Representatives from the Traveller Movement and the Equality and Human Rights Commission (EHRC) met with the pubco’s senior management to discuss the issue.
The campaigners said that discrimination can be so bad that members of this group can feel it is necessary to hide their background despite their protected status under the Equality Act.
Traveller Movement equality and social justice unit manager Jim Davies said: “Being refused entry or service is a problem that blights the lives of gypsy and traveller people throughout the country.
“This form of discrimination should not be tolerated in any civilised society, so it is heartening to see that an industry leader such as Wetherspoon is taking such a positive stance on the matter."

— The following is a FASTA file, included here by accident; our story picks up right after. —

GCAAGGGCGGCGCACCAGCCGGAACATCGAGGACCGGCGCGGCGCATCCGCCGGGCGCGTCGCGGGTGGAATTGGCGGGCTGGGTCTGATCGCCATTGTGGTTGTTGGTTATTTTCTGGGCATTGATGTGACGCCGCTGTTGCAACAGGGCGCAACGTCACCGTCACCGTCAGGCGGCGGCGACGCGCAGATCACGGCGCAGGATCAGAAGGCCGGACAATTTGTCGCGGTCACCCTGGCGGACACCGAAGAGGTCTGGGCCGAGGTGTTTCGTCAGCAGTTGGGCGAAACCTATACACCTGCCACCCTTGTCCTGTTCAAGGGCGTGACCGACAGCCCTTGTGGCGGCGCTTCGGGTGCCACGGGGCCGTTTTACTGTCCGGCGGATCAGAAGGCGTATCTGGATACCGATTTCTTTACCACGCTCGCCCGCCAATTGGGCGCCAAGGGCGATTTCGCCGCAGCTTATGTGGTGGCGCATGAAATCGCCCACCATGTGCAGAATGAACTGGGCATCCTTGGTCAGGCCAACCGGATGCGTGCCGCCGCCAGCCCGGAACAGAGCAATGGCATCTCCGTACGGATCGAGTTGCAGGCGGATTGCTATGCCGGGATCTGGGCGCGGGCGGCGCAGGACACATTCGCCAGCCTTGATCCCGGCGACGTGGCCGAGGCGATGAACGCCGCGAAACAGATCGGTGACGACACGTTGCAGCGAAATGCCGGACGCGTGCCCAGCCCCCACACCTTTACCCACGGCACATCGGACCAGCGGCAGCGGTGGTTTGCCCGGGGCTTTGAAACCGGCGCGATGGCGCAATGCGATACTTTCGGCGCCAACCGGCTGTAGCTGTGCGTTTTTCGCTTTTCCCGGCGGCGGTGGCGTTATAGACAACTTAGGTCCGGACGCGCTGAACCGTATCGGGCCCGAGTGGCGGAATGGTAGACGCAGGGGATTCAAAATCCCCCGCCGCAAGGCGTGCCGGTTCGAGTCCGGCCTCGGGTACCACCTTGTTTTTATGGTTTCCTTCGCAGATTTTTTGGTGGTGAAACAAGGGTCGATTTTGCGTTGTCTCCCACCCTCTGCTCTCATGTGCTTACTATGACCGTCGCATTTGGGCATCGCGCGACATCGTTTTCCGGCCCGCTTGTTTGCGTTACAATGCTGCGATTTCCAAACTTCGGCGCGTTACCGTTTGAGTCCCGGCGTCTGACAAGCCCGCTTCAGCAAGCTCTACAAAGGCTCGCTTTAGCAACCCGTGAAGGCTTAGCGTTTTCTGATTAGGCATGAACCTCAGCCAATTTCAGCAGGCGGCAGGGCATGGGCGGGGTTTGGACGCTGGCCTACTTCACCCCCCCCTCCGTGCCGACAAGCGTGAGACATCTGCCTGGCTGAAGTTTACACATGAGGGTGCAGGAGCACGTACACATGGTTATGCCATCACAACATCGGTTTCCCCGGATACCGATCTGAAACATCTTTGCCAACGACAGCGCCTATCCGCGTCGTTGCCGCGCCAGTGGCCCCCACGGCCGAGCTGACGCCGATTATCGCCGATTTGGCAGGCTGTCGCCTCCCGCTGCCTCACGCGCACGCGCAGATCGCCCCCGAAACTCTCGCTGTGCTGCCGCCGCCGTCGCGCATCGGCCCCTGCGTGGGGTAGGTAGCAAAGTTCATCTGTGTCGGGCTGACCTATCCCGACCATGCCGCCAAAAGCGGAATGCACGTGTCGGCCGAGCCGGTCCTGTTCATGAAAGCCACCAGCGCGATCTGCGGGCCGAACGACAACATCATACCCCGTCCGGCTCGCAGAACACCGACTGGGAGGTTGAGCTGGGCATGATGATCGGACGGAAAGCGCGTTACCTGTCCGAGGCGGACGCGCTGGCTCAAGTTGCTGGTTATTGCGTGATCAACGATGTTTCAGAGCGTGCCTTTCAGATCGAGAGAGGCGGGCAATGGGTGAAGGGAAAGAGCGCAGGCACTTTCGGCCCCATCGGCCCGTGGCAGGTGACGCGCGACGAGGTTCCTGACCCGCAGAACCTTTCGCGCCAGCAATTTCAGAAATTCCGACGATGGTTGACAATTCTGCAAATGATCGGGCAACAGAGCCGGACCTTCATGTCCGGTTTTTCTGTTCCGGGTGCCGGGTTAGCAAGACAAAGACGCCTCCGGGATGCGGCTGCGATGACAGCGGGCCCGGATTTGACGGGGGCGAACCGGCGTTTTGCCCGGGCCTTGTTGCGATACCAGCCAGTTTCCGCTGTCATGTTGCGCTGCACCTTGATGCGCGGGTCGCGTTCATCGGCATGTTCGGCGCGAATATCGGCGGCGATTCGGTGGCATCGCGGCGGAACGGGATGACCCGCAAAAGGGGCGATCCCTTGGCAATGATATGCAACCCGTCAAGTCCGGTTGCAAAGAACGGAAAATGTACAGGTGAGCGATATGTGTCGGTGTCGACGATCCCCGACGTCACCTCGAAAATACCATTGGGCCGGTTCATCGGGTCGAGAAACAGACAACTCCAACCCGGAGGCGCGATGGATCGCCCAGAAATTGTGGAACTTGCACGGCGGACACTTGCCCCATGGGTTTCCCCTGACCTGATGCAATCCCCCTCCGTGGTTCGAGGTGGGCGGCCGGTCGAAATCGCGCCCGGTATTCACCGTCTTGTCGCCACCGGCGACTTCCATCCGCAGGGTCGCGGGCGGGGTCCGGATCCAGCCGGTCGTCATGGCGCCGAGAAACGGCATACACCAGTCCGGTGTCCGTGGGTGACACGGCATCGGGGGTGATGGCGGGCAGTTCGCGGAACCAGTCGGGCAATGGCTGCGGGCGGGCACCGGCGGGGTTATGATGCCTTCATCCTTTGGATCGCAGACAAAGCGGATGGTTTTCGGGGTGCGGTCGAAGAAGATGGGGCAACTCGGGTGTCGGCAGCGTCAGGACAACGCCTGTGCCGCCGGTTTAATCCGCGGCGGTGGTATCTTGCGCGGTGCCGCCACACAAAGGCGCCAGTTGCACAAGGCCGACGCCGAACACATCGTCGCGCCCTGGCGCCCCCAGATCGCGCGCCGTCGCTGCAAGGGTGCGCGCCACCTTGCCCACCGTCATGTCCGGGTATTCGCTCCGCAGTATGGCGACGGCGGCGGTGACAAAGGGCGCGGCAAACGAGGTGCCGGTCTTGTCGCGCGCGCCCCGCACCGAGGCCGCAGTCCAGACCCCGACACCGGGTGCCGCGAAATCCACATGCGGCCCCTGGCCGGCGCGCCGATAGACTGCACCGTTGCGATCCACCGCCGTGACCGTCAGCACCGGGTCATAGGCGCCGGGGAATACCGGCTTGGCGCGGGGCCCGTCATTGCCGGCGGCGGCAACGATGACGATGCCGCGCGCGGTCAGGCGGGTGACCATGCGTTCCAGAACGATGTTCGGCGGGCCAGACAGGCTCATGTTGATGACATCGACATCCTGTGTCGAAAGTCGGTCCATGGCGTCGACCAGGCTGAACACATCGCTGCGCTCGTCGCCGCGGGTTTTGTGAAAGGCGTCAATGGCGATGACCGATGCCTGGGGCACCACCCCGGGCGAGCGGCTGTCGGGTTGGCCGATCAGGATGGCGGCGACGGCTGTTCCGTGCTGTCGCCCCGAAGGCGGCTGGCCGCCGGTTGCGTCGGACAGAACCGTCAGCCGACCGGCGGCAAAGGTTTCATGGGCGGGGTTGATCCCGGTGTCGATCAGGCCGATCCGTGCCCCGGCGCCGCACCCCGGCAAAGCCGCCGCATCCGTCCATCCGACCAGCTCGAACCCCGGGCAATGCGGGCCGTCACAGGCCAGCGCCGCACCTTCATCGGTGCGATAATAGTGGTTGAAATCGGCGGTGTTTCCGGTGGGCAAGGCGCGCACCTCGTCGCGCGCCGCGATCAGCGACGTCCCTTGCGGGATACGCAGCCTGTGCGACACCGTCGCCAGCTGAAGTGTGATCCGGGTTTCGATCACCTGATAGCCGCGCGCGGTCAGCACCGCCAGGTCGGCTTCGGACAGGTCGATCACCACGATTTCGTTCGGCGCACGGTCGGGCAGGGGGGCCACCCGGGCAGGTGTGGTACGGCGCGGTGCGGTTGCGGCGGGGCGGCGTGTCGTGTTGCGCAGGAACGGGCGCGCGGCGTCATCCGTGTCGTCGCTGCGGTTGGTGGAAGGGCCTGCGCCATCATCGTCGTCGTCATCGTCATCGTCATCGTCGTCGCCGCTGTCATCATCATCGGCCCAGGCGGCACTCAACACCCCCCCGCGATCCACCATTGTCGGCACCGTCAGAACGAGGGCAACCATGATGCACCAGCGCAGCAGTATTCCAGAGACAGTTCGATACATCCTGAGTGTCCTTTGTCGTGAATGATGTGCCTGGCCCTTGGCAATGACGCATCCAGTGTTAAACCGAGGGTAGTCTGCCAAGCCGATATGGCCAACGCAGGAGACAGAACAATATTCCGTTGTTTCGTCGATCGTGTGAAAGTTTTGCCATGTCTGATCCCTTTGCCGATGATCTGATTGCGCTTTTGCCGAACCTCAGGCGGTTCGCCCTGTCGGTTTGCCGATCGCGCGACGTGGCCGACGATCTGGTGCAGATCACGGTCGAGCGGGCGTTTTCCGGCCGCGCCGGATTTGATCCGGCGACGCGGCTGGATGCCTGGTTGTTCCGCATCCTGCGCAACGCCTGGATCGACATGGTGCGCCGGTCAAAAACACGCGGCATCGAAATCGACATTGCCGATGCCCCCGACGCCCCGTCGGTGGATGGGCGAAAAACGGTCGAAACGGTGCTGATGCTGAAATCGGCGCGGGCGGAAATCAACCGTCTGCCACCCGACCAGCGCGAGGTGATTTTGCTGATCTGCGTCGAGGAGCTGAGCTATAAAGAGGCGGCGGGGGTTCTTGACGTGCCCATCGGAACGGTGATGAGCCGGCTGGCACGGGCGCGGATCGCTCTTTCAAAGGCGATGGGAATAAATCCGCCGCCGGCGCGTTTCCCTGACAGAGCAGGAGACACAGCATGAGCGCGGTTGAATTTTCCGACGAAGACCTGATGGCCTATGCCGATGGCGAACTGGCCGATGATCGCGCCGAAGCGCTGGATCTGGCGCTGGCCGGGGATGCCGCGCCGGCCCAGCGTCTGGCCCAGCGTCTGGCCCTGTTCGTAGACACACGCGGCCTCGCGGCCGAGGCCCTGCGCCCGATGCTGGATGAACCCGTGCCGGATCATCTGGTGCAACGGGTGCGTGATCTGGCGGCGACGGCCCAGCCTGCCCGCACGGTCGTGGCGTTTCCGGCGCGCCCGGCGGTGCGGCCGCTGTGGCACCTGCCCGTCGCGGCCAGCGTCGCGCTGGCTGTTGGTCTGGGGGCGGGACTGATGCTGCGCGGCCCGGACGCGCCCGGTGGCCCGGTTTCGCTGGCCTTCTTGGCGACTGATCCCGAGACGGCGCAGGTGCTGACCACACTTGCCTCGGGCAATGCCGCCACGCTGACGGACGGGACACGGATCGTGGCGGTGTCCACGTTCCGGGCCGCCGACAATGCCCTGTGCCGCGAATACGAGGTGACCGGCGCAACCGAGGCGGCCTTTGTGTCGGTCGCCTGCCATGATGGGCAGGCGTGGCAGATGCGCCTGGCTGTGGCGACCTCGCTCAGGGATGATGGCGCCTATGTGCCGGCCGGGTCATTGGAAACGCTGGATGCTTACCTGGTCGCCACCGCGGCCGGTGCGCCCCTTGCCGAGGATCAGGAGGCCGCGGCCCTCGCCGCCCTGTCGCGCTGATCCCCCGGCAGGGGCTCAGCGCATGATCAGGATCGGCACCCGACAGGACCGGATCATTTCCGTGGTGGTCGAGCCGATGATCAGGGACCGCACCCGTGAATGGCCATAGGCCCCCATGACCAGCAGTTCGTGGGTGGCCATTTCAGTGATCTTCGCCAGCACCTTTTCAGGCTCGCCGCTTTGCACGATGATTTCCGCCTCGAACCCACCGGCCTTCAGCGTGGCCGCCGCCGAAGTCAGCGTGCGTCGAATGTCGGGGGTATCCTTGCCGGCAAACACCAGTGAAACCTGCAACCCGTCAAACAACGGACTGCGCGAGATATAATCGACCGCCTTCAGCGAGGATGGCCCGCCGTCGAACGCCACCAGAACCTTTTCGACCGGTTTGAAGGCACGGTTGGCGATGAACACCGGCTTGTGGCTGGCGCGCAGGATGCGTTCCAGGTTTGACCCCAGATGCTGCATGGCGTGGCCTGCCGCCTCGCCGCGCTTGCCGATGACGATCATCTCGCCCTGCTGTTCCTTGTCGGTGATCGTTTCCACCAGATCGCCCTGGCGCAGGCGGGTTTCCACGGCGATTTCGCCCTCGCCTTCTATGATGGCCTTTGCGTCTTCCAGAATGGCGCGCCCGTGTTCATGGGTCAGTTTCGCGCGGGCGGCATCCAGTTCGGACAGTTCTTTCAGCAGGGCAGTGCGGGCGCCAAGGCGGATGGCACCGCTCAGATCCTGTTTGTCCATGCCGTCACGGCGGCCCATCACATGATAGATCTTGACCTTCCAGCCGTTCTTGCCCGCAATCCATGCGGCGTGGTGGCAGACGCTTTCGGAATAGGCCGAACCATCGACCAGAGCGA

Following the meeting, Martin said: “We have been working closely with the EHRC and Traveller Movement in developing our employee training on this issue and support the campaign.”
Critics have previously attacked the pubco for undermining existing pubs in an area when it arrived with its value offer.
However, recent research from CGA and AlixPartners has shown that rather than driving out independents or detering multi-site operators, the opening of a Wetherspoon can have a ‘halo effect’ attracting more people into an area to eat or drink.
CGA vice-president Peter Martin said: “It’s sometimes argued that JD Wetherspoon has a damaging effect on the towns and cities where it opens new pubs, but our latest Market Growth Monitor indicates this often isn’t the case.
“There is no doubt that Wetherspoon’s value proposition brings challenges for nearby drink-led pubs and bars, but for well-differentiated food-led offers, the impact can be more positive or neutral. People continue to eat and drink out, and there is clearly room for a huge diversity of multi-site brands and independents to succeed.”